Right click on the dimension name Dim Account and click Rename. Enter the name Account. When asked if the object name needs to be changed, click Yes. Open the Account dimension in Dimension Designer. Right-click the parent-child hierarchy Parent Account Key and rename it Accounts. You now need to specify the level names for the parent-child hierarchy. Enter the value "Account Level *;" next to the Accounts parent-child hierarchy property Naming template and set the property IsAggregatable to False. You learn more about these properties later in this chapter. Don't think you have completed all the renaming yet. You have currently renamed the dimension and hierarchy. When an MDX expression within a cube is calculated, the dimension name addressed with the cube is the cube dimension and not the database dimension that you just renamed. Hence you also need to rename the cube dimension name for dimension Account. Open the cube Adventure Works Cube. Click the Cube Structure tab; right-click the Account dimension in the Dimensions pane and select Rename. Enter the name Account. You have successfully made changes to your cube to define the custom rollup formula for the Accounts hierarchy.
Select the property CustomRollupColumn for the Accounts hierarchy in the Account dimension. Click the drop-down list box and select New. In the Object binding dialog select the CustomMembers column in the Dim Account table as the column for the CustomRollupColumn property as shown in Figure 8-8. You have successfully specified a custom formula for members of the Accounts hierarchy. In addition to specifying a custom formula using CustomRollupColumn, you can also specify the CustomRollupPropertiesColumn property to apply custom properties on the cell value. The CustomRollupPropertiesColumn property also takes a column in the relational table as input and that column should contain the MDX expression. Typically you would specify the cell properties such as background color and foreground color using an MDX expression. The sample relational database does not contain values for CustomRollupPropertiesColumn and hence we leave the exercise of exploring the properties to you.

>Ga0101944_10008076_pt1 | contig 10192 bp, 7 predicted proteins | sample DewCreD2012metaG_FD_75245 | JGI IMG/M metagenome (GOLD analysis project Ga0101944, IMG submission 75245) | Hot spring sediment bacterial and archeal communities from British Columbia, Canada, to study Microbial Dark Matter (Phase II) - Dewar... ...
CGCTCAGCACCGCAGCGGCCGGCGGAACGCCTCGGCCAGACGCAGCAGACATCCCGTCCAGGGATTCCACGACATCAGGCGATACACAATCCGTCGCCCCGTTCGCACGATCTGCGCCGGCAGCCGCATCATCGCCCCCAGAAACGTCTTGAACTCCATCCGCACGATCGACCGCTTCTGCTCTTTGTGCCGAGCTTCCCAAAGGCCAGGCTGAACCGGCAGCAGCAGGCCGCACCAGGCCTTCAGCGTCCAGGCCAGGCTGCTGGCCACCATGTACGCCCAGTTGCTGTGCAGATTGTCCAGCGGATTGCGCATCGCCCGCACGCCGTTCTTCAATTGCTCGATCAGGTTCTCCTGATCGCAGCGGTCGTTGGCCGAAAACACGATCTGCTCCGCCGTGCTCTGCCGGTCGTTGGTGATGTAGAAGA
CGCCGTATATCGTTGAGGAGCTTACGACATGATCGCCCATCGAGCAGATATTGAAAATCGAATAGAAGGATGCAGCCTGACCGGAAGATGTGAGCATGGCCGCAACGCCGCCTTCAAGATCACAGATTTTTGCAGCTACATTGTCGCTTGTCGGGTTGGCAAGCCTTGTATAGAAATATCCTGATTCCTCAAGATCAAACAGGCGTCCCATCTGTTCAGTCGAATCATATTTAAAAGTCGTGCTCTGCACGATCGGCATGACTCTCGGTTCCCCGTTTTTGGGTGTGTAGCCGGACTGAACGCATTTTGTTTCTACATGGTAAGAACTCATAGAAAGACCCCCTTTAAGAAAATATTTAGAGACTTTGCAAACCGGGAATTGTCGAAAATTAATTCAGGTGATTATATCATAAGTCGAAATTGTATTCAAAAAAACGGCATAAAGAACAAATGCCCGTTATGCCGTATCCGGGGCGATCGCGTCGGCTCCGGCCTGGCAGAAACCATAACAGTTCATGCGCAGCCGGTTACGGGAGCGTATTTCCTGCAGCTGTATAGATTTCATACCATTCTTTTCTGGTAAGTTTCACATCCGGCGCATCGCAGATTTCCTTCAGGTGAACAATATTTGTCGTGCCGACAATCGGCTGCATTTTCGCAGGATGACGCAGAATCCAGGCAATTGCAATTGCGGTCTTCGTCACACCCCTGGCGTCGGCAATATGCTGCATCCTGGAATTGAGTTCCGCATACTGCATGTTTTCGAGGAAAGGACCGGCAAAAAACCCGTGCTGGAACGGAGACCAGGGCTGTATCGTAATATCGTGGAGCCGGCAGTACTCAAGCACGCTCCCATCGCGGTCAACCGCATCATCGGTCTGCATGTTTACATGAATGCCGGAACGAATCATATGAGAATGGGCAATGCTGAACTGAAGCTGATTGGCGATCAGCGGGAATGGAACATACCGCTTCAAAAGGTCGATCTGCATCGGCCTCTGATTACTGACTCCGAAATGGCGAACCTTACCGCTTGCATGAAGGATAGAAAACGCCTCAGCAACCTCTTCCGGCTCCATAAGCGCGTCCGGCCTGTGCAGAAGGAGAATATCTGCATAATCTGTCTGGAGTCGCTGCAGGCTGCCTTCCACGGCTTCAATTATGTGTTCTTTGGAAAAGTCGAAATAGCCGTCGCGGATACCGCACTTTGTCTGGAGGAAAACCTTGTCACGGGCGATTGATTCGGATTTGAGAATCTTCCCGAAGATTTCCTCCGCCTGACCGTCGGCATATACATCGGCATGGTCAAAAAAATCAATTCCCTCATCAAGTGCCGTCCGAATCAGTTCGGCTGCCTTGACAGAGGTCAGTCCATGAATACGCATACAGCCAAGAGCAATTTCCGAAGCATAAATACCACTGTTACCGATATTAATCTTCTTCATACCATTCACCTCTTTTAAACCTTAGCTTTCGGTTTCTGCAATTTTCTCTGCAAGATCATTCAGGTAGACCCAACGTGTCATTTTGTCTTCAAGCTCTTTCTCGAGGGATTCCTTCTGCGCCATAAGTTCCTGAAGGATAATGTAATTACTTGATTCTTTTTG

Deploy the project to the Analysis Services instance. To make sure the custom rollup column MDX expression is correctly evaluated for the Average Unit Price account, go to the Cube Browser and browse the Accounts dimension and the measure Amount from the Fact Finance measure group. You will see the value for Average Unit Price is now calculated using the MDX expression as shown in Figure 8-9. Using a calculator you can easily verify that the value for Average Unit Price is equal to the value of Net Sales divided by the Units.
You have now successfully learned to apply a custom formula to members of a hierarchy. In this example, a parent-child hierarchy was used for you to understand the CustomRollupColumn property; however, the custom rollup is not limited to parent-child hierarchies but can be used on any hierarchy. As mentioned, Analysis Services 2000 provided a way to specify a custom formula for a level within a hierarchy. You can specify such a formula in your MDX script or specify the custom formula for the members in a relational column and use the CustomRollupColumn property for that hierarchy. If an attribute hierarchy is part of multiple user hierarchies and you need to apply different custom rollup behavior based on the hierarchy, you need to apply these custom formulas in the MDX script. Analysis Services 20005 provides another way to aggregate data for members in parent-child hierarchies using a property called UnaryOperatorColumn. The next section provides further details.